The Lady Vanishes (UK, 1938)

the-lady-vanishes-movie-poster-1938-1020143532Directed by: Alfred Hitchcock. More Hitch! Why not? And it turns out this is a pretty atypical little Hitch-flick, seeing as there’s no shady morality, and the murder is somewhat grander and conspiratorial than psychological. Although, come to think of it, that other great Hitch-flick that isn’t that solid in my mind, North by Northwest, also begins as a somewhat straightforward case of mistaken identity which turns out to rest upon a tremendous, elaborate plot which lures the simple protagonist into the role of a spy adventurer. This is similar, but infinitely more bizarre and convoluted in its structure, and actually, just by re-hashing the plot, I reflect that this was a truly bizarre and remarkable little film. It starts with a train, stuck in the snow, outside a little alpine chateau. The chateau fills with stranded passengers, all of them with their own personality quirks and miniature stories and worries, and the hotel tries to jam them all in together for the night while the train is dug out. The next day, on the train, the leading lady Margaret Lockwood is hit on the head by a falling flower pot or something, and there’s a nice old lady there to help (both of whom we’ve seen before). They sit in a train car together, they meet a lot of weird people, they interact with a lot of people, but when Lockwood nods off for a nap, she wakes up to see that Mrs. Froy (not to be confused with Freud!) is missing! And, of course, no one remembers seeing her—there is no Mrs. Froy. I love that shit. That kind of thing is enough to pull me into even a mediocre movie (as I discovered with Unknown). And the film lets it sit for a little while (not long), where we stew in the mystery, not sure if the lady is cracked up and the film has just pulled a trick on us, or if there’s some huge conspiracy going on. And maybe that’s a significant place to rest, because that seems to divide the two Hitchcock tropes that I’ve seen (and again, I’ve seen a pretty small amount of the total Hitch output), namely: is it the person who’s cracked up, or is it a conspiracy of other people trying to make you feel like you’ve cracked up? I guess this doesn’t really apply to Psycho or The Birds, and in Rear Window it’s not so much a “conspiracy” as just a single isolated murder, but it definitely reaches its peak in Vertigo, where it’s both. And maybe that’s just my prejudice, that what always got me about Vertigo is that I forget that all of that interesting stuff, the bizarre psychological quagmire that Scotty is drawn into, that Kim Novak weaves, the weird obsession, the hint of a ghostly possession, of the supernatural, all of it is a fake, an elaborate (and frankly, implausible) scam meant to play on Scotty’s weakness so the bad guy can kill his wife for the insurance money with a clean alibi. To me, the reason why the movie works is because it spends most of its time on Scotty’s psychological state, the whole thing is about psychological states, and about the protagonist’s subjective perception of the world coming unseated and flipped upside down. And, to be fair, that’s actually a much smaller portion of the intrigue that I’ve seen and enjoyed in Hitchcock films, where it’s usually a pretty stable and uncomplicated protagonist who is put through the gears of an elaborate plot (like The 39 Steps), or put in a rigorous and difficult moral situation (like I Confess). Anyway, the fact that in this movie, it turns out that the lady who vanishes was, in fact, real, and that she was, in fact, kidnapped, and that the entire train is, in fact, part of a big conspiracy, is not exactly dull or anything, but in those situations, I’m always kind of hoping that the lady vanished because she was never there in the first place (like the ghost dad part in Mr. Robot, which was one of my favourite parts of that show). And then, the odd stragglers on the train who are not part of the conspiracy, the bric-a-brac of funny characters all banding together in a fire fight against the fictional Eastern European army, while Mrs. Froy, a secret spy, runs away with the secret melody of a song in her head that contains vital information for British security, and then Michael Redgrave and Margaret Lockwood manage to escape and live happily ever after, etc—all of that stuff if definitely weird, but it’s ultimately pretty standard, and it’s a safe ending. I’ll take a quick moment to acknowledge the scene stealers in this film, that duo of cricket-obsessed Englishmen, Charters and Caldicott, who were so popular they apparently got dropped into a bunch of other films and had their own TV appearances. Another reason to finally take a look at Night Train to Munich, which I’ve rented before and never got around to watching. Mark my words!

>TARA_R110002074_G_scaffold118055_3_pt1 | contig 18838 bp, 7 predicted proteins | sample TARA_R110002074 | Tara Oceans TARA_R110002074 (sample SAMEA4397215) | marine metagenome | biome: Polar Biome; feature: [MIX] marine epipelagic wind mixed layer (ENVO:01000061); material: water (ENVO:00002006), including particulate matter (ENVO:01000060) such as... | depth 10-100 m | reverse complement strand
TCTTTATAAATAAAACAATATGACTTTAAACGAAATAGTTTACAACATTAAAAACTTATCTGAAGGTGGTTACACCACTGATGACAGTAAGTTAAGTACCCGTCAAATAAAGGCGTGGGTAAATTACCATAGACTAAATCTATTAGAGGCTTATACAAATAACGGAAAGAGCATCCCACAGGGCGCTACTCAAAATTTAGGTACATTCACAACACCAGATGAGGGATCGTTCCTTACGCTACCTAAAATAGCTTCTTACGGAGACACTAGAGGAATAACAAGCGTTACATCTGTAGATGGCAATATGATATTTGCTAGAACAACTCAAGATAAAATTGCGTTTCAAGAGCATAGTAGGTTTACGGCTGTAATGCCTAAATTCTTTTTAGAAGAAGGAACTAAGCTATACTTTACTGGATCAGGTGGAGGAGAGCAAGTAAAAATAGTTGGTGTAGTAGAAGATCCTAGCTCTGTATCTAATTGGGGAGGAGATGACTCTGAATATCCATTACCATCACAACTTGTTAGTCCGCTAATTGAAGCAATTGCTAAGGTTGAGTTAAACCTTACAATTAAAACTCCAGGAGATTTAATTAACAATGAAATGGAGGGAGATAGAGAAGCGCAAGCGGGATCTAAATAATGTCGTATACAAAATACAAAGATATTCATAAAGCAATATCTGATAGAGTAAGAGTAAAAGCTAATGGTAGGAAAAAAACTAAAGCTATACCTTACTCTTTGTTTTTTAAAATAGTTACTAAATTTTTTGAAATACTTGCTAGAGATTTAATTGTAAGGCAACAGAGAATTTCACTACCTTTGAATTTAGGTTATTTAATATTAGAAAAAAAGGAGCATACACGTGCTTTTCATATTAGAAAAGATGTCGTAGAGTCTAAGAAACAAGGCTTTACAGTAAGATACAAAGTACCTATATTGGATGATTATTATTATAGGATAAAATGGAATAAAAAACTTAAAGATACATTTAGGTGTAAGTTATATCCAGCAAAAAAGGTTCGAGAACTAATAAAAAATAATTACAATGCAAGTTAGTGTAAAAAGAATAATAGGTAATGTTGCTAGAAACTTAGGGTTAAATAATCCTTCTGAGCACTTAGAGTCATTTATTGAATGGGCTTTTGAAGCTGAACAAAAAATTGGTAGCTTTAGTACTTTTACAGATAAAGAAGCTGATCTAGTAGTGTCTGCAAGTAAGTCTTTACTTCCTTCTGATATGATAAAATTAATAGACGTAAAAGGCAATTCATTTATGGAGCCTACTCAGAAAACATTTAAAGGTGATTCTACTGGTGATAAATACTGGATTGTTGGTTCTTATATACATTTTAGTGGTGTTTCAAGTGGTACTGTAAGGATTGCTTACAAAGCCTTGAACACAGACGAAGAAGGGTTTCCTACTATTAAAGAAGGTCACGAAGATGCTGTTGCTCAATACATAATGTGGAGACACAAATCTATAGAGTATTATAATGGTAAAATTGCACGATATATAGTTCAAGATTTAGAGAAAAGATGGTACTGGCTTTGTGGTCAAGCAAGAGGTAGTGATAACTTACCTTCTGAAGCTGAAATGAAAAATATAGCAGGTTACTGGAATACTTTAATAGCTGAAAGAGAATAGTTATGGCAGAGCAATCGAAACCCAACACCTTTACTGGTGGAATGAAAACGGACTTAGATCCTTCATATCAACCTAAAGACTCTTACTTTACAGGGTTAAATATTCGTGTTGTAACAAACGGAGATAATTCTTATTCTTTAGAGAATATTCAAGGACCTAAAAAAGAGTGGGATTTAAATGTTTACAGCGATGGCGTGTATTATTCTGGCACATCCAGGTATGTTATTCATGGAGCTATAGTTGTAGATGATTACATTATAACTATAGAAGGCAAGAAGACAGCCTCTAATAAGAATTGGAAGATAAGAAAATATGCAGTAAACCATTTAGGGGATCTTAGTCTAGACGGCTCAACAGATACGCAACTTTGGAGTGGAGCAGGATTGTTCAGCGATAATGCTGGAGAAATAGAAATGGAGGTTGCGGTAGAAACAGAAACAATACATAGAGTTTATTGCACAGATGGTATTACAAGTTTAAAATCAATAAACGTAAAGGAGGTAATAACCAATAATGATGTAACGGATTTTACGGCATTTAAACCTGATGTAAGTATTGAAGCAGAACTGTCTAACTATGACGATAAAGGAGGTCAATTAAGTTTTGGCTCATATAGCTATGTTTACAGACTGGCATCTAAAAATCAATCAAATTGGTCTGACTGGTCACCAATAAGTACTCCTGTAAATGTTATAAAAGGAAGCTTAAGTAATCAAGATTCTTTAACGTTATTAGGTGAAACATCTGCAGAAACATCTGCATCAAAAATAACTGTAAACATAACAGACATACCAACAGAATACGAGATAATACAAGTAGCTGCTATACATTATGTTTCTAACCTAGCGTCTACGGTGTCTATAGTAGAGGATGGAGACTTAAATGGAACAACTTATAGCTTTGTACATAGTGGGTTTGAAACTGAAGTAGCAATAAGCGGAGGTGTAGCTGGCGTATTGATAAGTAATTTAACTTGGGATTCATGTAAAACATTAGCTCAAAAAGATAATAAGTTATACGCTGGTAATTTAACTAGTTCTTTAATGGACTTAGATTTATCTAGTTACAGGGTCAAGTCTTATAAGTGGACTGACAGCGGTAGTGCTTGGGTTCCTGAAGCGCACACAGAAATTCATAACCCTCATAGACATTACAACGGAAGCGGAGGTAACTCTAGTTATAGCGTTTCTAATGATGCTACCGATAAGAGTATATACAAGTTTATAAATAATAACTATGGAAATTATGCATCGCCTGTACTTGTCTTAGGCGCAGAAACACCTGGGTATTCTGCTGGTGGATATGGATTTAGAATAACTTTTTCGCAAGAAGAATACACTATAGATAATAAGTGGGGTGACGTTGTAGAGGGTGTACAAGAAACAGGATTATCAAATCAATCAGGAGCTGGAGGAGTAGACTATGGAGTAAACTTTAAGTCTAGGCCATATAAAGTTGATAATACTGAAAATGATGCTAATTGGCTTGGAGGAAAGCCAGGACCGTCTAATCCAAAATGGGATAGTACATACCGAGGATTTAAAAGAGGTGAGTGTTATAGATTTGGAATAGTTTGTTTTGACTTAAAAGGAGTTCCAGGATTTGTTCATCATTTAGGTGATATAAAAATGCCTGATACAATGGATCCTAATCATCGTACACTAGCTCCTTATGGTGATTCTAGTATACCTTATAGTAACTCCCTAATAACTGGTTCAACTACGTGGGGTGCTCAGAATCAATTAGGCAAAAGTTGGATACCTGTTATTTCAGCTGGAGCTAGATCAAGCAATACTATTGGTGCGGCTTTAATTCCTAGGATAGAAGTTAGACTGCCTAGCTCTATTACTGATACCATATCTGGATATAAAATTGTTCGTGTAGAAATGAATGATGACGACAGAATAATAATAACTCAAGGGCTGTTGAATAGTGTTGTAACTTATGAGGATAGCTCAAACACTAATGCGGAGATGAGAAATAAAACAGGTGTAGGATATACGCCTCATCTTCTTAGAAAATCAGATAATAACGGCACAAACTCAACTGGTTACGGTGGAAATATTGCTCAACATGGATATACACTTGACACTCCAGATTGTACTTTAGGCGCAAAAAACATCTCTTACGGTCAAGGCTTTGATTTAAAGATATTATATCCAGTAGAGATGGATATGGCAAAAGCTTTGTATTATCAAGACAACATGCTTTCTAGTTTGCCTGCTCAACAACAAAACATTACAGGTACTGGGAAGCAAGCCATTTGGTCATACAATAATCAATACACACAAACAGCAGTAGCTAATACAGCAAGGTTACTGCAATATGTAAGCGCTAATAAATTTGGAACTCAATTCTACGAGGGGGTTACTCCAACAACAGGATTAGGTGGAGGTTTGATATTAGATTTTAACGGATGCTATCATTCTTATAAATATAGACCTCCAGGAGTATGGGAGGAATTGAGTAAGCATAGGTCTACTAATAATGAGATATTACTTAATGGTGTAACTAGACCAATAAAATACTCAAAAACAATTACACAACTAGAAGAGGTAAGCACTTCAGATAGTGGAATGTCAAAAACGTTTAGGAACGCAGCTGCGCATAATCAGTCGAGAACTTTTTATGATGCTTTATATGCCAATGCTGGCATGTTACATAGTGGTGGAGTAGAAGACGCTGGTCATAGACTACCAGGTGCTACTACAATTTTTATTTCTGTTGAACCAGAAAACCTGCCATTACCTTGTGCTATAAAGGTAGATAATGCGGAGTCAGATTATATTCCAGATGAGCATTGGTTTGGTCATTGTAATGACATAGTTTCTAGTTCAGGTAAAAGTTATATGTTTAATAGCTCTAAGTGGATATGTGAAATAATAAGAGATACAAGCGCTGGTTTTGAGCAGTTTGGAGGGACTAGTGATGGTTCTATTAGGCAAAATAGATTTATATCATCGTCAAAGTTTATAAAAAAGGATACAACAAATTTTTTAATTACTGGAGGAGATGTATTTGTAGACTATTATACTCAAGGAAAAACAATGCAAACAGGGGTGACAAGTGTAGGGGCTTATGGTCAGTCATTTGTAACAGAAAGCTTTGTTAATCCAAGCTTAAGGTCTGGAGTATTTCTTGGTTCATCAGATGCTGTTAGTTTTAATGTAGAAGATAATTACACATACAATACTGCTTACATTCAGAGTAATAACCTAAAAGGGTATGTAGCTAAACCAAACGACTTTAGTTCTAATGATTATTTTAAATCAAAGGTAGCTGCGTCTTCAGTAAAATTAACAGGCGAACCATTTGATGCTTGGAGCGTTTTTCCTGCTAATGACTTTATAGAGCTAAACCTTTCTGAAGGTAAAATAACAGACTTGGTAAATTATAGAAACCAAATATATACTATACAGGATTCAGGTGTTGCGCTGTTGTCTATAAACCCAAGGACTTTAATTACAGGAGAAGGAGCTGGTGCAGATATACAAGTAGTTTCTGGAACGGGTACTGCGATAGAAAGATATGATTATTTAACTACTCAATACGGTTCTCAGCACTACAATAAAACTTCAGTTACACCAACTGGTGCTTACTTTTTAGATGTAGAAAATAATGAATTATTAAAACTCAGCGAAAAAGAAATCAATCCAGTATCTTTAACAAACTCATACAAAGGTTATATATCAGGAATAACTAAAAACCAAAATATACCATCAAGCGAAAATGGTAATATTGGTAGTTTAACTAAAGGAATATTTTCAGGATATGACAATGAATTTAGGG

3 responses to “The Lady Vanishes (UK, 1938)

  1. Pingback: The Stranger (USA, 1946) | Offhand Reviews·

  2. Pingback: The Man Who Knew Too Much (UK, 1934) | Offhand Reviews·

  3. Pingback: Suspicion (USA, 1941) | Offhand Reviews·

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